I started riding road bikes seriously a couple of years ago at which point I acquired Exustar pedals and shoes. The pedals have kept up well, but my shoes are getting a bit tired and I'm wanting to get new ones. Seeing as I've ever only had one pair of shoes/pedals I don't really know how pedals and cleats compatibility works? Is there a standard shape for cleats? If I buy, Shimano shoes for example, will I be able to use them with my pedals? Or do I take the cleats off of my old shoes and put them on my new ones? How does it all work?!

I would appreciate it if someone could enlighten me!

3 Answers 3


Pedals and shoes come in two basic styles. While there are a few variations inside the style, since what you are looking at is shoes, that means your compatibility will rely one them being:

  1. Road shoes:

    • These use the "Look system", which uses a 3 bolt cleat. Shimano SPD-SL, Look Deltas, Look Keos, ad the Exustar EPS-R and Exustar ARC pedals all fit this system. It looks essentially like this, and although the cleat is specific to the brand and in some cases the model of pedal, the shoes will work for any of them.

      Sidi road shoe

  2. Mountain shoes:

    • With a smaller 2 bolt cleat, and more tread on the sole, these use the Shimano SPD, Time ATAC, or similar 2 bolt cleats.

      Sidi Mountain Shoes

Compare your shoes to these, and buy either a road or mountain shoe to match your pedals. You are not limited by brand at all.

  • 1
    "...although the cleat is specific to the brand and in some cases the model of pedal, the shoes will work for any of them." - this is exactly the info I needed, thanks! Basically when I get new shoes I'll need to order new cleats from Exustar to match the pedals. I have LOOK style pedals, just for completions sake.
    – Darko
    Commented Aug 7, 2011 at 22:15
  • That's it exactly.
    – zenbike
    Commented Aug 8, 2011 at 2:24

Exustar road pedals are compatible with Look cleats, so you need to make sure any new shoes you consider are also compatible with Look cleats. Luckily, shoes w/ Look compatibility are very common, but you will want to check specifically when downselecting which ones you want to buy.

Generally, when you buy new shoes, you should buy new cleats; old cleats which are worn or stressed may crack and cause, at best, an unhappy ride home or, at worst, a crash. If this is not your style (for philosophical or monetary reasons), be sure to inspect the old cleats very carefully or, better, have your Local Bike Shop (LBS) mechanics check'em out.

One consideration when buying new cleats is float; this is how much your heels can move side-to-side without unclipping, and is designed to reduce stress on / fatigue of your knees. Look cleats come with three levels of float: none; 4.5 deg. or 9 deg. Non-Look cleats may have different float ranges. Which is best for you is a personal decision, based on riding style, experience, fitness, physical structure, etc.

Another consideration is the type of Look cleat: the "old" / non-Keo version (Delta?) or the Keo-version. These are not compatible, so be sure to understand which you need. If you are not sure which you have, take your old shoes with you when shopping for new cleats.

The last issue you'll have to deal with is installation; mounting the cleats is easy, but positioning can be very touchy. Here again, unless you have a lot of experience, I would recommend asking your LBS to assist in this; it may cost a little bit, but it should make your riding experience much better.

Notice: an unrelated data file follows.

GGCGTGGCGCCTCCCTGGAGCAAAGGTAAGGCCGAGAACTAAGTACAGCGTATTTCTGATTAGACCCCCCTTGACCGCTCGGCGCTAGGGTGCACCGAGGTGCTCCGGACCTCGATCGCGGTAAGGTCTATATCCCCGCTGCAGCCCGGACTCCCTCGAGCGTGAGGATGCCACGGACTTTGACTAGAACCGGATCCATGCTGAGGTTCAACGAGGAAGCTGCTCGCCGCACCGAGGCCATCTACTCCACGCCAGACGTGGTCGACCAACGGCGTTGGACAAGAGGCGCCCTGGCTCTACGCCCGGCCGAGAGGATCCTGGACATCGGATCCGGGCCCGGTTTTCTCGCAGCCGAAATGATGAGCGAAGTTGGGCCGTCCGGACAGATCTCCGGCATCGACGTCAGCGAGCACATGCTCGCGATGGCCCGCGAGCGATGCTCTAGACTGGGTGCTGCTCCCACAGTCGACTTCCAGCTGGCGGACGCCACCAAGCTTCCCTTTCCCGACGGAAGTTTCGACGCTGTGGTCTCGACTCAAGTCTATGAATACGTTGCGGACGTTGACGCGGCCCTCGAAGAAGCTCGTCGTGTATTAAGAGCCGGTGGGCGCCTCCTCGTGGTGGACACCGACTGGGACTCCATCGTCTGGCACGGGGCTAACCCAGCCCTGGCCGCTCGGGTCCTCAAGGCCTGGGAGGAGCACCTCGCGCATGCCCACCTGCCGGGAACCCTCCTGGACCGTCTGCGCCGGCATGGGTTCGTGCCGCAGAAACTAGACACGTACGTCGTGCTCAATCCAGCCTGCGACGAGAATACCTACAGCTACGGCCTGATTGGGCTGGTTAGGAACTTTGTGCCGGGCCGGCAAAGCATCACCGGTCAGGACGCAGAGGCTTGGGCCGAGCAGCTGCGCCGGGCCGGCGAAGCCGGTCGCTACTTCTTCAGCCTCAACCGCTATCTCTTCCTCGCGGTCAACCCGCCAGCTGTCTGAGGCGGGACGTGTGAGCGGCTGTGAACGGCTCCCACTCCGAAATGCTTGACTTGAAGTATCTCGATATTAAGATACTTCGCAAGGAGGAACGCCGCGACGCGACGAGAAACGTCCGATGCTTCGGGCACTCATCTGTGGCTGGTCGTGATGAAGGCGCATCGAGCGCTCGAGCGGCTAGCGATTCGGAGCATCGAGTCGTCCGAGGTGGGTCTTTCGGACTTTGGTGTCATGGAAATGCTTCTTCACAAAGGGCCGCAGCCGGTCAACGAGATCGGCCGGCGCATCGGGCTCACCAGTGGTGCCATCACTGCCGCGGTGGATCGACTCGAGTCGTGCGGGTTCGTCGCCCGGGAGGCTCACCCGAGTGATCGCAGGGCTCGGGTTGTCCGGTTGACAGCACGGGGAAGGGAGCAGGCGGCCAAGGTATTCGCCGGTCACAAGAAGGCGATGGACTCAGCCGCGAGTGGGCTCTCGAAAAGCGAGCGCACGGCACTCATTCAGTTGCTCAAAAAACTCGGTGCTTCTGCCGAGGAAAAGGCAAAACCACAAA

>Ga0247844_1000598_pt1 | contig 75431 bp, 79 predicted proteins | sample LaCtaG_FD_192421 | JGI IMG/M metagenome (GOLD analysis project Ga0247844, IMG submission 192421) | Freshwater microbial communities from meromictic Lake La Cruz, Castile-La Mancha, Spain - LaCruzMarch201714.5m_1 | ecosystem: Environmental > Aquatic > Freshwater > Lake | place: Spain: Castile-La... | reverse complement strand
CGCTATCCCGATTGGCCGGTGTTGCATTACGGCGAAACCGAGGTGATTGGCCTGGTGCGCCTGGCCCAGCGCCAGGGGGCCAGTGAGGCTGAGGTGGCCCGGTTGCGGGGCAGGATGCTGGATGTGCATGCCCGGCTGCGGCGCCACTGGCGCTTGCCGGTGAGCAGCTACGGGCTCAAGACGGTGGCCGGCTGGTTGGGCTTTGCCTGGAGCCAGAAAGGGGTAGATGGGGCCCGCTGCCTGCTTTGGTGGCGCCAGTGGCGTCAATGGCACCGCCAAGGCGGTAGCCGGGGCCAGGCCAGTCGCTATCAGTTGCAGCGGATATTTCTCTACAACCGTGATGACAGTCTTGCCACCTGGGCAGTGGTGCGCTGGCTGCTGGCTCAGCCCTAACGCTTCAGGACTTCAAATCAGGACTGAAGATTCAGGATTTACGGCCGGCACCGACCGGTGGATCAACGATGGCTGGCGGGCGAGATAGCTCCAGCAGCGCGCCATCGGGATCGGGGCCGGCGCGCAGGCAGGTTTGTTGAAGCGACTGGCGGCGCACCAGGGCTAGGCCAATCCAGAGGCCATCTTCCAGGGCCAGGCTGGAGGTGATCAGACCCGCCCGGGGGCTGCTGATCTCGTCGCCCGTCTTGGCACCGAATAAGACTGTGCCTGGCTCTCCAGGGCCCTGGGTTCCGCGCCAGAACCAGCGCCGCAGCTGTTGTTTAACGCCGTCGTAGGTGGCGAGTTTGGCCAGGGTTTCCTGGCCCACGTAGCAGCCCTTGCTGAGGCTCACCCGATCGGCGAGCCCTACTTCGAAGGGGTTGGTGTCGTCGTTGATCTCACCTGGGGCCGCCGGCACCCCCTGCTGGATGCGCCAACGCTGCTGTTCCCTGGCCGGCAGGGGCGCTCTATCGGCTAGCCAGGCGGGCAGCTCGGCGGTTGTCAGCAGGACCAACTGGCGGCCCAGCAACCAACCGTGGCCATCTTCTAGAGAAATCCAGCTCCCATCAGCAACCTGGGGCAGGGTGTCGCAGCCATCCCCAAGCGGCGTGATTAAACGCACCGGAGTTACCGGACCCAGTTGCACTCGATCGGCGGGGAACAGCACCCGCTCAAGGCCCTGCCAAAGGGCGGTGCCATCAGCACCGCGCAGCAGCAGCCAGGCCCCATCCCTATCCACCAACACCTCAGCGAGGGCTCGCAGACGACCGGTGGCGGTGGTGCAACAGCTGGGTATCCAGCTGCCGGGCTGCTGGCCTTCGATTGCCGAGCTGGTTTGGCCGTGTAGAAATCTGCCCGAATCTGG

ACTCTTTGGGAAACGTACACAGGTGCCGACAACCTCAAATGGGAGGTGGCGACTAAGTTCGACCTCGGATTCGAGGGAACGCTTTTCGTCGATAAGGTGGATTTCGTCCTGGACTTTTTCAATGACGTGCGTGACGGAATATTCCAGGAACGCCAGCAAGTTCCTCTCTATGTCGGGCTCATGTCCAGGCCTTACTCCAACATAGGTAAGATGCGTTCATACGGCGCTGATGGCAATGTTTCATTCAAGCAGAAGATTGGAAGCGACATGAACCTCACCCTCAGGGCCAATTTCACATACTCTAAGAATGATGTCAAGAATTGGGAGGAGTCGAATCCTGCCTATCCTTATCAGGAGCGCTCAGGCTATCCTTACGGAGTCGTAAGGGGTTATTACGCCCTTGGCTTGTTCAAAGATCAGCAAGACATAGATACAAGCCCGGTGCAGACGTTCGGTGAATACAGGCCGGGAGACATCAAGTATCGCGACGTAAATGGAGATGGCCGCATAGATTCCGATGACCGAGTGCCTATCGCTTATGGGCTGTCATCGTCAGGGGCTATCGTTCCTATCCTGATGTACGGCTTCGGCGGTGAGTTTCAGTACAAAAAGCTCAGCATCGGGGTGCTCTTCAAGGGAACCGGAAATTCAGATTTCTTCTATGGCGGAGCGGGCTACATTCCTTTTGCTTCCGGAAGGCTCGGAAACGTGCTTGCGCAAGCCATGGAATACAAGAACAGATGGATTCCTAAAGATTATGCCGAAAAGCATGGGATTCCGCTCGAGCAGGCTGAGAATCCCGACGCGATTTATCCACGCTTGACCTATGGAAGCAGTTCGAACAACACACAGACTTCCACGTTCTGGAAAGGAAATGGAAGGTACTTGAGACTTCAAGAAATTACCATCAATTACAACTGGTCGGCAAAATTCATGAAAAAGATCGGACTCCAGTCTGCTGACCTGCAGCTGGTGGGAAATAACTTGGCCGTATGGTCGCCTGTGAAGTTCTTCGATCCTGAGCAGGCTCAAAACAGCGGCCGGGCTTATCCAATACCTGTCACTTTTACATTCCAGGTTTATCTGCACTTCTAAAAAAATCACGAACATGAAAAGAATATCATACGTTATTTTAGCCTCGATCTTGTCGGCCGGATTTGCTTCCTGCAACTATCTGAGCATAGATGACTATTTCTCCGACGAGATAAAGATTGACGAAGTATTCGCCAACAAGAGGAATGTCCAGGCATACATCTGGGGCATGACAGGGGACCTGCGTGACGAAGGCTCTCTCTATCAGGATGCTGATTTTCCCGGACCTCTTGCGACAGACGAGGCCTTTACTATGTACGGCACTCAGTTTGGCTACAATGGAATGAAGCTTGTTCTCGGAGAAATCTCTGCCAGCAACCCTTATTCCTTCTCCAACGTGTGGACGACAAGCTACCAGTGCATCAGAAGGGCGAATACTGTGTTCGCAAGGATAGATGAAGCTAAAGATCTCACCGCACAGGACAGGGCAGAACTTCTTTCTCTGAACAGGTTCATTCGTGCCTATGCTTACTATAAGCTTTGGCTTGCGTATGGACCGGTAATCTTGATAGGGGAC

A few resources which may help in your efforts:

Hope this helps.

  • Since he already has shoes with cleats, and is presumably happy with how they are adjusted, he should carefully compare the mounting of the cleats between the old and new shoes to get the new ones positioned correctly (and to his taste). Just note that cleats can slide forward/backward, left/right (a little bit) and twist a bit, so there's a lot of potential adjustment. Commented Aug 6, 2011 at 11:58
  • thanks for the advice on positioning, I'd never really looked at how the cleats were mounted but after examining I can see what you mean
    – Darko
    Commented Aug 7, 2011 at 22:17

The answers here are a bit unclear about one important point: Look Keo pedals & cleats are not compatible with Shimano SPD-SL pedals and cleats. The Look cleat is 4mm smaller from front to back, and will not properly engage with a SPD-SL compatible pedal.

Shimano SPD-SL cleat Look Keo Max cleat

  • Hi, welcome to bicycles. This is interesting, but doesn't really answer the question, which was about the compatibility of shoes and cleats; I don't think anyone was considering compatibility between dissimilar cleats and pedals.
    – DavidW
    Commented Mar 8, 2023 at 18:15
  • Welcome to the site - this is tangential to OP's question, but you've done an excellent job of describing and documenting your answer so +1. You can browse the tour to learn more about Stackexchange's Q&A format.
    – Criggie
    Commented Mar 8, 2023 at 18:40
  • Maybe my comment should be move to a different question. I had always assumed that the large triangular shaped cleats would fit all pedals, and when I got the Look Keos with a new bike, I was a bit bummed that my old SPD-SL cleats (with shoes attached) wouldn't work with the new pedals. There is conflicting information on the 'web about this.. Commented Mar 8, 2023 at 18:49

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